By Snazzy from Pretoria, South Africa
Here are the recent answer to this question.
By Laura Justice 04/17/2009
And a very handy staple to have in your pantry. The home made mixes are as good, but probably not as shelf stable because of no preservatives. I would store mine in the refrigerator I think.
biscuits, scones, coffee cakes , quick nut breads, "cobblers" ( quick fruit baked dessert) , fast pies and quiches using a blender , dumplings for stew, drop cookies. Haven't made anything rolled out in 50 years...nor sure if I could.
Just about any baked good that uses flour, non liquid fat, baking powder as a base-- you then add the other requirements of the receipe. For savings I used dry milk for years in lieu of fluid-- other dried ingredients ( eggs for instance) can also be used.
By Tom D.04/14/2009
Take a look at this link & a picture is worth a thousand words:
http://www.bettycrocker.com/product ... .htm?WT.mc_id=vanityurl_web_bisquick
I am not sure that pancakes & biscuts mean exactly the same thing down your way. By the way, Betty Crocker is a ficticious entity created by some advertising agency many years ago. A great product, use it a lot myself!
By Michawn 04/14/2009
A multi purpose baking product, you can make your own with recipes off the internet really easy.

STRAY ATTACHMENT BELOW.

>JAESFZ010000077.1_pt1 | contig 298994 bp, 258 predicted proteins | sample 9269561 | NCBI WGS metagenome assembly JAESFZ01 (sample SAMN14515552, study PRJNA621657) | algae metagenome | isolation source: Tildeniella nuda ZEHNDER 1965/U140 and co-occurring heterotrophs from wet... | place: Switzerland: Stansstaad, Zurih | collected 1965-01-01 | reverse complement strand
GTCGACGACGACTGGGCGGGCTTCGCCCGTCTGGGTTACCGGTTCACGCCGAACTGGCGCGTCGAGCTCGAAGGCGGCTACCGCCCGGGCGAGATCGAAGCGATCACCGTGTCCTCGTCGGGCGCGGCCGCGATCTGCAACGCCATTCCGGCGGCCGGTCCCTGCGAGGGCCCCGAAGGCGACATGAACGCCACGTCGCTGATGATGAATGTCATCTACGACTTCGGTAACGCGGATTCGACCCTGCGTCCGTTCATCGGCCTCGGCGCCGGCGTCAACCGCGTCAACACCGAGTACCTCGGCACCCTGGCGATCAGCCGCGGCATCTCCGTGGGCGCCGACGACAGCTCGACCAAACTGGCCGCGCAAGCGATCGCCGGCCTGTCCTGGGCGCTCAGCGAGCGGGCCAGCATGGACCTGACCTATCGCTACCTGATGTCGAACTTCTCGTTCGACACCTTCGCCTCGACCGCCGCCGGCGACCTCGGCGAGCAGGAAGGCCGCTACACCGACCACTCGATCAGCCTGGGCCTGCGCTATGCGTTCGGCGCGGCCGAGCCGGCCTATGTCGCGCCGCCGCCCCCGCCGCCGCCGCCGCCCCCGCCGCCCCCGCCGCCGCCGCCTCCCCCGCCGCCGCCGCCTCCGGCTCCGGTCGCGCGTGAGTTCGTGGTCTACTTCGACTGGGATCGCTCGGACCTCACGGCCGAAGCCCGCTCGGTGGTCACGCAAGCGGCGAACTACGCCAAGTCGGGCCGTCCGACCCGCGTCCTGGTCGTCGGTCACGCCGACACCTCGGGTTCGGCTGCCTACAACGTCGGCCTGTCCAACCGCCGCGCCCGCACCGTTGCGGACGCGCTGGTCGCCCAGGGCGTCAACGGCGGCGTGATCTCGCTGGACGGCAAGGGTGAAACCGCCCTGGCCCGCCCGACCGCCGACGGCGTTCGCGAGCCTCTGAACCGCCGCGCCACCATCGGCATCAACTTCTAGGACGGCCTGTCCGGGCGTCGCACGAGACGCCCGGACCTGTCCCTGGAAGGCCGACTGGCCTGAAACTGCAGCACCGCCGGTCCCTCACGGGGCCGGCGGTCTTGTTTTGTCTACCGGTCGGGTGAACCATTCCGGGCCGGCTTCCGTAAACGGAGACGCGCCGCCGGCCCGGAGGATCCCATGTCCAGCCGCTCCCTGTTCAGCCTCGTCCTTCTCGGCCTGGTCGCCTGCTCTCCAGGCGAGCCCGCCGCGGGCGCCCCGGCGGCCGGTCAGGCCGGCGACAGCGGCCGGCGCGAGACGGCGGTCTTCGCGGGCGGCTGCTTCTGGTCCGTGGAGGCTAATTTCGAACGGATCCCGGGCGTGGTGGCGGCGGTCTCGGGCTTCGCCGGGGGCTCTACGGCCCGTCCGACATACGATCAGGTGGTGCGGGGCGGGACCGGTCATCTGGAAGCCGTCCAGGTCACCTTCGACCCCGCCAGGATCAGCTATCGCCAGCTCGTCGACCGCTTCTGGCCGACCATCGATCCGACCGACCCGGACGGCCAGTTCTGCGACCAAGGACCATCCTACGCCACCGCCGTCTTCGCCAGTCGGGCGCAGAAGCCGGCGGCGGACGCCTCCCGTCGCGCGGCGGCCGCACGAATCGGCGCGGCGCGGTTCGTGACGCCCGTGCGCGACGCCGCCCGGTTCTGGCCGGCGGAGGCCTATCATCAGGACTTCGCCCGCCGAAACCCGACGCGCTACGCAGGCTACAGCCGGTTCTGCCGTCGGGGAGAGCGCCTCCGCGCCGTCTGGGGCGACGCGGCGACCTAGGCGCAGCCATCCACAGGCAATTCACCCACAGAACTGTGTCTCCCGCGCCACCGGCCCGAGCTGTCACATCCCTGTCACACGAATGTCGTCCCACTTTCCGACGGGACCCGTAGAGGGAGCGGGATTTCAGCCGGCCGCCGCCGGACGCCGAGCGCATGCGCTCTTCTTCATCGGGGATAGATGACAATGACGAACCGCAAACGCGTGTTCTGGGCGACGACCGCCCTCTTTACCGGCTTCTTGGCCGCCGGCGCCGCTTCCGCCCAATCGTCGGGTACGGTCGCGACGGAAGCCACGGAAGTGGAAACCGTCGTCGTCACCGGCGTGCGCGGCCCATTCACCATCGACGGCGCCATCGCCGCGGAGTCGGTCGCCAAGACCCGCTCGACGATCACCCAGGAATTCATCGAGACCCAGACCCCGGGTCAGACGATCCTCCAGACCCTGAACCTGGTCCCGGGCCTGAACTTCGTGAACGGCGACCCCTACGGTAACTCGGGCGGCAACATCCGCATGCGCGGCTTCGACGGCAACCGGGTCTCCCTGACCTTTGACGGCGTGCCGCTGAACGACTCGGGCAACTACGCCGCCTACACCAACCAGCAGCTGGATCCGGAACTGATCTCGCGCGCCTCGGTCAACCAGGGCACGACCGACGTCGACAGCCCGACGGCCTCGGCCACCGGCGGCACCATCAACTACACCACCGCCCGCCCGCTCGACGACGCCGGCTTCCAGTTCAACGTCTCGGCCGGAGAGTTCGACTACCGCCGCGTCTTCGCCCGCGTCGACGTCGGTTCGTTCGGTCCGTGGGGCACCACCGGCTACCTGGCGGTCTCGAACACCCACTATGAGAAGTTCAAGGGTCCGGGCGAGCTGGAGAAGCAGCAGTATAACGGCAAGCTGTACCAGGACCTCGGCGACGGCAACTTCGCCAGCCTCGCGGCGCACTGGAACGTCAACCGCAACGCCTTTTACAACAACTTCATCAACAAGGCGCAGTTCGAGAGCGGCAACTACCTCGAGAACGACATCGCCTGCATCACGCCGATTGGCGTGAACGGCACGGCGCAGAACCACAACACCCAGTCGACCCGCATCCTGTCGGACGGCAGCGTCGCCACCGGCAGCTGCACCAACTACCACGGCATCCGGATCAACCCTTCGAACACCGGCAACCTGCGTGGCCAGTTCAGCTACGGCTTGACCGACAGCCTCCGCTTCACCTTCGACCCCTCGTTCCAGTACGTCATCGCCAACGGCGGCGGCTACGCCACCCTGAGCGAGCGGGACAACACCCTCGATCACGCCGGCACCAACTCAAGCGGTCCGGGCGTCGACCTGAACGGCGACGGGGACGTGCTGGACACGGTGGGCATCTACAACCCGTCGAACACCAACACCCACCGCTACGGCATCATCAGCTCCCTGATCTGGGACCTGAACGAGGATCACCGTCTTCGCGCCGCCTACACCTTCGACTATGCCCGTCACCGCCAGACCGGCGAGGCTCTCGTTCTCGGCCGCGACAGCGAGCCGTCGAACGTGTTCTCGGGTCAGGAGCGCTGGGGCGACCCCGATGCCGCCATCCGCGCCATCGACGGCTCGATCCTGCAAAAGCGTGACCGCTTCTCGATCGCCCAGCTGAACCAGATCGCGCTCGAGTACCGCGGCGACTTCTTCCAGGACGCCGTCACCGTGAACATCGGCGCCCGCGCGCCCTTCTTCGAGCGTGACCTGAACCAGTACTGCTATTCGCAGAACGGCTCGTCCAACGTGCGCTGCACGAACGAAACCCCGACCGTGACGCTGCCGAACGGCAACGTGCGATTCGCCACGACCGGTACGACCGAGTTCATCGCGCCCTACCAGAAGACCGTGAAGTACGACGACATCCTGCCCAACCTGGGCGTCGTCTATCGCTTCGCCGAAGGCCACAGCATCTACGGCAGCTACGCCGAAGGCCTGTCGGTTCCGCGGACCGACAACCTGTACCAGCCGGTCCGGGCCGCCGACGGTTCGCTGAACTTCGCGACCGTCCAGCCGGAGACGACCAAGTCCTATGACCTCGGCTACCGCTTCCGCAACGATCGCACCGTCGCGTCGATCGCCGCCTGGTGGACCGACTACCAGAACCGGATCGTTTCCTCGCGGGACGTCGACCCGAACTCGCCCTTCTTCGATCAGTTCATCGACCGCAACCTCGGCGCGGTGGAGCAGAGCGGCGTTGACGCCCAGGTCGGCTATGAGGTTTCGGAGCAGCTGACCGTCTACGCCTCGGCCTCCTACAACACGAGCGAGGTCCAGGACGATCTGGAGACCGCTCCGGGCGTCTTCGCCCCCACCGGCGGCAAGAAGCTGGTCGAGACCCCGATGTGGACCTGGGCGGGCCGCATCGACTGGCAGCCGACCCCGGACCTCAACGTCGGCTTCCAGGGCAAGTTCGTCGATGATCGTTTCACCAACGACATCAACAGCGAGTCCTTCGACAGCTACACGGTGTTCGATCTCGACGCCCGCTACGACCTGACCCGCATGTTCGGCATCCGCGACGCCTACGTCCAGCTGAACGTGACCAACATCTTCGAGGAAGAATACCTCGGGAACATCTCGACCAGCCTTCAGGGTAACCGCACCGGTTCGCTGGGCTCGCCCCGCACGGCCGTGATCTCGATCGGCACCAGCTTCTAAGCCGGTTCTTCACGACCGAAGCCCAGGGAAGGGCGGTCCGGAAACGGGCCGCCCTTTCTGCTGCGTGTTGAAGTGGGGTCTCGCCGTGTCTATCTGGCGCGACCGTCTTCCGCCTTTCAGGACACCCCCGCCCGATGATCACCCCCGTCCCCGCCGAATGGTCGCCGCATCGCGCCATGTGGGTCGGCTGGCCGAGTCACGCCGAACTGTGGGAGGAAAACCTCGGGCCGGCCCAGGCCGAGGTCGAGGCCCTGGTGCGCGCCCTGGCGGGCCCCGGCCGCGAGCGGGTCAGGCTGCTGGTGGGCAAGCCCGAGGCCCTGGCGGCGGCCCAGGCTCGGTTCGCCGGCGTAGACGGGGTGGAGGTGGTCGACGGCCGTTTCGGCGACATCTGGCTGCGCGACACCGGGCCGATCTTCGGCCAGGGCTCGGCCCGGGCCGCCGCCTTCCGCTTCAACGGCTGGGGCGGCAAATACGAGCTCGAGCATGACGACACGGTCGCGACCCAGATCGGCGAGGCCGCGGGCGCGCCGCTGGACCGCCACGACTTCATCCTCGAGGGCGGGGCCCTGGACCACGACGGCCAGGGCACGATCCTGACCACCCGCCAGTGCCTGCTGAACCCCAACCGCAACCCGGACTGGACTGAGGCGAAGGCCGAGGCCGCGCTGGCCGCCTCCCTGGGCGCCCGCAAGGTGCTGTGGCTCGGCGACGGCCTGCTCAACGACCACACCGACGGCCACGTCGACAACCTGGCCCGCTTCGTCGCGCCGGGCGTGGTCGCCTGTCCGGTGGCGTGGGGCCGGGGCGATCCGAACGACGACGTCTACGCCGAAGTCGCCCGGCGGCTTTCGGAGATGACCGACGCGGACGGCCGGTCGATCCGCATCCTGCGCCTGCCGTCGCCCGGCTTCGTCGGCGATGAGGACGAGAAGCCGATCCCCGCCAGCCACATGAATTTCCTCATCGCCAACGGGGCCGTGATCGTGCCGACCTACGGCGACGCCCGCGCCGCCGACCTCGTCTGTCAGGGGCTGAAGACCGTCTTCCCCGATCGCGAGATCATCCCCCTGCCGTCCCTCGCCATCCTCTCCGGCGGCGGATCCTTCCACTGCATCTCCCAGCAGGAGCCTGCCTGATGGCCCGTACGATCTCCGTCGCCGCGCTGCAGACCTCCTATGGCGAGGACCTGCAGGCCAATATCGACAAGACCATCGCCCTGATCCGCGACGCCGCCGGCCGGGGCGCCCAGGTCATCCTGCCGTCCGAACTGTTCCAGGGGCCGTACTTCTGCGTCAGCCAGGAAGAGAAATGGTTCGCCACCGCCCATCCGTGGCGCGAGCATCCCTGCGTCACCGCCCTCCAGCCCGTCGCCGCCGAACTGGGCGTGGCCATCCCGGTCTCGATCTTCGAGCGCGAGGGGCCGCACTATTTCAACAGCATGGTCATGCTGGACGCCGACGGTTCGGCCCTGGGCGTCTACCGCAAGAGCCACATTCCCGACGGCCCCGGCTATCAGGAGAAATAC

By Jodi 04/14/2009
A biscuit mix for making biscuits or pancakes. In US is on the baking aisle in grocery stores
By April 04/14/2009
Bisquick is a trade name of a product that is the dry ingredents for basic baking. If you mix certain wet ingredents (eggs, milk, butter) you get bisquits, other wet ingredents will result in pancakes or waffles.
Thrifty Fun has been around so long that many of our pages have been reset several times. Archives are older versions of the page and the feedback that was provided then.
I love your site, but get a bit confused with the names of some USA products. Could you please tell me what Bisquick is? It's in so many recipes and I guess it must be flour, but don't really know. Thank you.
Leah from Queensland, Australia
By Cindy from Queensland Australia
Biscuit Mix (All Purpose Baking Mix)
In a large bowl whisk together dry ingredients. With electric mixer on low or #2 of a 3 speed mixer, cut in fats until uniform in texture and fat particles are no longer visible. Remove from mixer. Yields scant 6 cups. Keep in air tight container refrigerated for up to one month. Recipe is easily doubled, tripled, etc. (09/05/2008)
By scott E.
If you don't like the idea of shortening, try this:Substitution: 1 cup mix = 1 c flour, 1 1/2 tsp baking powder, 1/2 tsp salt, 1 tbsp oil or melted butter. (09/05/2008)
Mix flour and other dry ingredients. Cut in shortening. Use a mixer on low to cut in the shortening to save time. Store in an airtight container up to 6 months. This recipe uses a 5-pound sack of flour when doubled. (09/06/2008)
By Leah from Australia
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